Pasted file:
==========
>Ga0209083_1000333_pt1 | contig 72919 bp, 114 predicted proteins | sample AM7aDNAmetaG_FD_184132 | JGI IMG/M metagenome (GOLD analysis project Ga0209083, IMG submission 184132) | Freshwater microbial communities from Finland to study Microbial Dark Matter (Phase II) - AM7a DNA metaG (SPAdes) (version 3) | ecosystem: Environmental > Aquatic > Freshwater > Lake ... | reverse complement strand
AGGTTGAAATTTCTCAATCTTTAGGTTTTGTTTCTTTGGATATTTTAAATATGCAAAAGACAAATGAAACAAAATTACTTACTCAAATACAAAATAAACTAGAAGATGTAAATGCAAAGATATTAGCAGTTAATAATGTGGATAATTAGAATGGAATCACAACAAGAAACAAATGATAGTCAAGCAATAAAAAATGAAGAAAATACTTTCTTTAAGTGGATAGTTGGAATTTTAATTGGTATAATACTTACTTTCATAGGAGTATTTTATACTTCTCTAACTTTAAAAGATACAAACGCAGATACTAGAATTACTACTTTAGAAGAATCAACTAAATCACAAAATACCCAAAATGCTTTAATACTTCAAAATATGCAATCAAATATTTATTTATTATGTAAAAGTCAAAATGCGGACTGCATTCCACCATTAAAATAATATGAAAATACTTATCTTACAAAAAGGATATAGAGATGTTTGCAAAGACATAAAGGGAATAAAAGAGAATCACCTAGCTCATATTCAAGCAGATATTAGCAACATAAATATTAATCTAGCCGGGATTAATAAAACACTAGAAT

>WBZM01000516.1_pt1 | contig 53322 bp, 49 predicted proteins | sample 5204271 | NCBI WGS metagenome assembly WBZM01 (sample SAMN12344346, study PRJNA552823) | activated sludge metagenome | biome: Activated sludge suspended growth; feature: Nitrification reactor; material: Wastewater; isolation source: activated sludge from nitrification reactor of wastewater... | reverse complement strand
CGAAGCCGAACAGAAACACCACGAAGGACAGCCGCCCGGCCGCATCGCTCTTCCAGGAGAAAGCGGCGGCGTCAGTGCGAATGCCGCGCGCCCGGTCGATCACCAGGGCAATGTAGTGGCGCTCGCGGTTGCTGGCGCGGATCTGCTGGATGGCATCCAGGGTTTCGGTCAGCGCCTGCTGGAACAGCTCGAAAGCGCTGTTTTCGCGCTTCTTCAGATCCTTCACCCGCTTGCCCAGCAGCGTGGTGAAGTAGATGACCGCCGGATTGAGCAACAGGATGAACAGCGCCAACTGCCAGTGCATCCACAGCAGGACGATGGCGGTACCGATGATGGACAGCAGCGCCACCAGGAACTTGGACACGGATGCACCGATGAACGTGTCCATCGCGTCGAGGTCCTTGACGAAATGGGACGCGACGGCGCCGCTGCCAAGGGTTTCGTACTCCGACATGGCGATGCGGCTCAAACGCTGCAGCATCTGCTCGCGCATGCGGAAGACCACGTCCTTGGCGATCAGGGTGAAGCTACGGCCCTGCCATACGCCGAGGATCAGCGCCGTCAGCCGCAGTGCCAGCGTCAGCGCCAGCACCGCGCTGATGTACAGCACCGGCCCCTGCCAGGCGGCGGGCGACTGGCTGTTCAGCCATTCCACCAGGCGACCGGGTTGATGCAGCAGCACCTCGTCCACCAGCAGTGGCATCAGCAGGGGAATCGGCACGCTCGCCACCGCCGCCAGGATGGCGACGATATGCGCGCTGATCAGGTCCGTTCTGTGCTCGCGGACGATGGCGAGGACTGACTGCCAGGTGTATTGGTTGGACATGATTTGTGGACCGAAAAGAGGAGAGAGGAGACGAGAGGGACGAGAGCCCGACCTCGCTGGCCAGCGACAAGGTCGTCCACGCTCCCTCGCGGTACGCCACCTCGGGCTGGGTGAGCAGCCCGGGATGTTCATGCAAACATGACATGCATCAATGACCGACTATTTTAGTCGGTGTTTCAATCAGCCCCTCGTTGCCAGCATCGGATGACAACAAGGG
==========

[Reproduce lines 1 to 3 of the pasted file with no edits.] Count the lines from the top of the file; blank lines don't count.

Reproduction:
>Ga0209083_1000333_pt1 | contig 72919 bp, 114 predicted proteins | sample AM7aDNAmetaG_FD_184132 | JGI IMG/M metagenome (GOLD analysis project Ga0209083, IMG submission 184132) | Freshwater microbial communities from Finland to study Microbial Dark Matter (Phase II) - AM7a DNA metaG (SPAdes) (version 3) | ecosystem: Environmental > Aquatic > Freshwater > Lake ... | reverse complement strand
AGGTTGAAATTTCTCAATCTTTAGGTTTTGTTTCTTTGGATATTTTAAATATGCAAAAGACAAATGAAACAAAATTACTTACTCAAATACAAAATAAACTAGAAGATGTAAATGCAAAGATATTAGCAGTTAATAATGTGGATAATTAGAATGGAATCACAACAAGAAACAAATGATAGTCAAGCAATAAAAAATGAAGAAAATACTTTCTTTAAGTGGATAGTTGGAATTTTAATTGGTATAATACTTACTTTCATAGGAGTATTTTATACTTCTCTAACTTTAAAAGATACAAACGCAGATACTAGAATTACTACTTTAGAAGAATCAACTAAATCACAAAATACCCAAAATGCTTTAATACTTCAAAATATGCAATCAAATATTTATTTATTATGTAAAAGTCAAAATGCGGACTGCATTCCACCATTAAAATAATATGAAAATACTTATCTTACAAAAAGGATATAGAGATGTTTGCAAAGACATAAAGGGAATAAAAGAGAATCACCTAGCTCATATTCAAGCAGATATTAGCAACATAAATATTAATCTAGCCGGGATTAATAAAACACTAGAAT

>WBZM01000516.1_pt1 | contig 53322 bp, 49 predicted proteins | sample 5204271 | NCBI WGS metagenome assembly WBZM01 (sample SAMN12344346, study PRJNA552823) | activated sludge metagenome | biome: Activated sludge suspended growth; feature: Nitrification reactor; material: Wastewater; isolation source: activated sludge from nitrification reactor of wastewater... | reverse complement strand